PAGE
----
Back in June 2011 I was in Paris for EduSummIT: Building a Global Community of Policy-Makers, Educators, and Researchers to Move Education into the Digital Age. EduSummIT was organized by UNESCO (along with other partners) and brought together over 120 scholars, policy makers from over 40 countries. I was part of a Thematic Focus Group emphasizing 21st century learning. It took two years but finally a special issue of the Journal of Computer Assisted Learning is out with 8 articles all emerging from the conference. Click here for the table of contents.
I am co-author on one article along with Joke Voogt from the University of Twente, Ola Erstad from University of Oslo, and Chris Dede from Harvard. Our article focuses on 21st Century competencies that are needed to be able to live in and contribute to our current (and future) society. A complete reference, abstract and a link to the pdf is given below:
Voogt, J., Erstad, O., Dede, C., & Mishra, P. (2013). Challenges to learning and schooling in the digital networked world of the 21st century. Journal of Computer Assisted Learning, 29(5), 403–413. « Read the rest of this entry »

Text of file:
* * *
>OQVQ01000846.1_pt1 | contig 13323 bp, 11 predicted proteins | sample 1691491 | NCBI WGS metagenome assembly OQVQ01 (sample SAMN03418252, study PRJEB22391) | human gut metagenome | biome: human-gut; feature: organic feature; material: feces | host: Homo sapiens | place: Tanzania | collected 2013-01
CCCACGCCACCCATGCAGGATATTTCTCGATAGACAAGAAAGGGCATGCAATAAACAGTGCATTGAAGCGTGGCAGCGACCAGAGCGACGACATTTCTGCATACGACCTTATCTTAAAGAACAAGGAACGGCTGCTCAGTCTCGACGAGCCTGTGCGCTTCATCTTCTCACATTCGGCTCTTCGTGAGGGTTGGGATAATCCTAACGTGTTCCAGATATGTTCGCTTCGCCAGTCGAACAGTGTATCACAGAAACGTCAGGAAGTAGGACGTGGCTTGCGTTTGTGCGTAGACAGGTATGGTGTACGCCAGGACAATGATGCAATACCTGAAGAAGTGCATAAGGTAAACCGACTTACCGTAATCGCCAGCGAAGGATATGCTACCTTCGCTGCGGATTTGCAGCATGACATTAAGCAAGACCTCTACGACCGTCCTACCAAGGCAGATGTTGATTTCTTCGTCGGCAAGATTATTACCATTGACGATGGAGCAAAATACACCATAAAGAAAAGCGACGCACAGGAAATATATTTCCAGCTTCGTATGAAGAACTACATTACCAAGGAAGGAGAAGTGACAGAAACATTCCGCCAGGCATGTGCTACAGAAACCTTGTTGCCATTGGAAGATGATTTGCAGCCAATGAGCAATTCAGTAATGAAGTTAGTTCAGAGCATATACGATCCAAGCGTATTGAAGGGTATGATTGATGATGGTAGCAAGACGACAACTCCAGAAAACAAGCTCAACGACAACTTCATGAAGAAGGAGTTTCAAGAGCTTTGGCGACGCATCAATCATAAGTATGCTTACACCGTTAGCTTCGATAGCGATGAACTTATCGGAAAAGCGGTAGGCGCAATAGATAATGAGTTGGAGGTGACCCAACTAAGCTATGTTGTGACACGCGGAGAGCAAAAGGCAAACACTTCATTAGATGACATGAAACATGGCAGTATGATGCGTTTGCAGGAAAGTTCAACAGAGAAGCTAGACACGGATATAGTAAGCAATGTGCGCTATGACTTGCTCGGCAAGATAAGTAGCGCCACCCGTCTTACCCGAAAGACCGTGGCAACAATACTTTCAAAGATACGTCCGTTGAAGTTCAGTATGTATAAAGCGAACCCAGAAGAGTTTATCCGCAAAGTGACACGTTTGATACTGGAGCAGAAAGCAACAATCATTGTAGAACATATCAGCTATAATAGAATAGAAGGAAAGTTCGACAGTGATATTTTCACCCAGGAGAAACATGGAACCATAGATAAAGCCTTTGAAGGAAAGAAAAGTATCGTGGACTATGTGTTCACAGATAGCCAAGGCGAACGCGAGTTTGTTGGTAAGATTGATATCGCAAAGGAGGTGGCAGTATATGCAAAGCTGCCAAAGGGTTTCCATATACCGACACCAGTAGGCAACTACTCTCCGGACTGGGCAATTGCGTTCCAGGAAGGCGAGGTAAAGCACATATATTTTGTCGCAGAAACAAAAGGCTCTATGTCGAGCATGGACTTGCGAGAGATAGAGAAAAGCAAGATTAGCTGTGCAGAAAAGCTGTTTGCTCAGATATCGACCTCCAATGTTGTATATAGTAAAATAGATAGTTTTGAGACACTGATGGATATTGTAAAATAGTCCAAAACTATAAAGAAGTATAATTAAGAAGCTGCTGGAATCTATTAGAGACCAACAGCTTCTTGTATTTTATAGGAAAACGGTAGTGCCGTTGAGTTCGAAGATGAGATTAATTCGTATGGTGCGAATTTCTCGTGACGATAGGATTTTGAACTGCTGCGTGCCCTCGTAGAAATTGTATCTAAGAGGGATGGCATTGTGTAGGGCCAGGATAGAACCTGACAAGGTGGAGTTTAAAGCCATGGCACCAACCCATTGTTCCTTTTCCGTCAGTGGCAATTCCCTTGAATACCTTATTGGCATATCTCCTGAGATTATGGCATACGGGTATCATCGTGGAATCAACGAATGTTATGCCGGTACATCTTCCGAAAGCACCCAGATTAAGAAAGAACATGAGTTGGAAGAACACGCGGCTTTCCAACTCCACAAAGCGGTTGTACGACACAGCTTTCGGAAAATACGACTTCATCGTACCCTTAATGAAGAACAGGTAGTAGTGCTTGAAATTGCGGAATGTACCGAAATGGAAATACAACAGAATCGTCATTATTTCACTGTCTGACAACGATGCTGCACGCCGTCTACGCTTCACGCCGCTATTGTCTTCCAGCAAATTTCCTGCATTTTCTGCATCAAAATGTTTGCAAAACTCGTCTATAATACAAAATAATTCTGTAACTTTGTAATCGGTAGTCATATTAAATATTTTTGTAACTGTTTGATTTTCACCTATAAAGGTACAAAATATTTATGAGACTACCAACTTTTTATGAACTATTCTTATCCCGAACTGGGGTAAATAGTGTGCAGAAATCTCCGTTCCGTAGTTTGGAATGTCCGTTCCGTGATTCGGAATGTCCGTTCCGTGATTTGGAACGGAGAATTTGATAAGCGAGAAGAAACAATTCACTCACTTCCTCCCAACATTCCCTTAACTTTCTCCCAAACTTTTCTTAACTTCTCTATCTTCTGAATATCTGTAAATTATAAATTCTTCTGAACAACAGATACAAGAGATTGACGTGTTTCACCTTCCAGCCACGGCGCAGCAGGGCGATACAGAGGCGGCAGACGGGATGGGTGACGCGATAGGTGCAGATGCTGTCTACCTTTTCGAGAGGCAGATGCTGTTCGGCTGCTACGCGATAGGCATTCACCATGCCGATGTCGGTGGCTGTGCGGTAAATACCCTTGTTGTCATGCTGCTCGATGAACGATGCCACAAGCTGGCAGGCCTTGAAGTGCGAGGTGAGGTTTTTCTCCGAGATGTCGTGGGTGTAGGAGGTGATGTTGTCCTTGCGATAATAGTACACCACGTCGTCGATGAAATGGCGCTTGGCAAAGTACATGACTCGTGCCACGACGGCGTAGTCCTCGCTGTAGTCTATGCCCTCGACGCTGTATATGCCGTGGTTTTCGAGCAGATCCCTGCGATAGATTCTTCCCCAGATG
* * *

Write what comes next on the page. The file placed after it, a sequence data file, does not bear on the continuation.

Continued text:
September 7, 2013 § 2 Comments
Dame Kathleen Ollernshaw was deaf since the age of 8. Despite this she had an amazing life as a mathematician, amateur astronomer, politician (she served as mayor of Manchester as well as in the Thatcher administration) and mother. To learn more about her read this story on the Scientific American website, titled Centenarian Dame Kathleen Ollerenshaw—Conqueror of Magic Squares, Rubik’s Cube and Mauna Kea. People with diverse interests like this always fascinate me (maybe it is because I am that way as well – though clearly not at the level of Dame Ollernshaw). You should read the article in full but I am highlighting some quotes that stood out for me. « Read the rest of this entry »
August 27, 2013 § 1 Comment
The latest in our series Rethinking Technology and Creativity in the 21st Century is now available. The article was co-authored with Danah Henriksen (and the Deep-Play Research Group) and it titled: A NEW approach to defining and measuring creativity. In this article we seek to provide a definition of creativity, and in turn offer an example of an ongoing research project in which this definition is being used to develop rubrics for evaluating the products of the creative process. Here is a link to the full article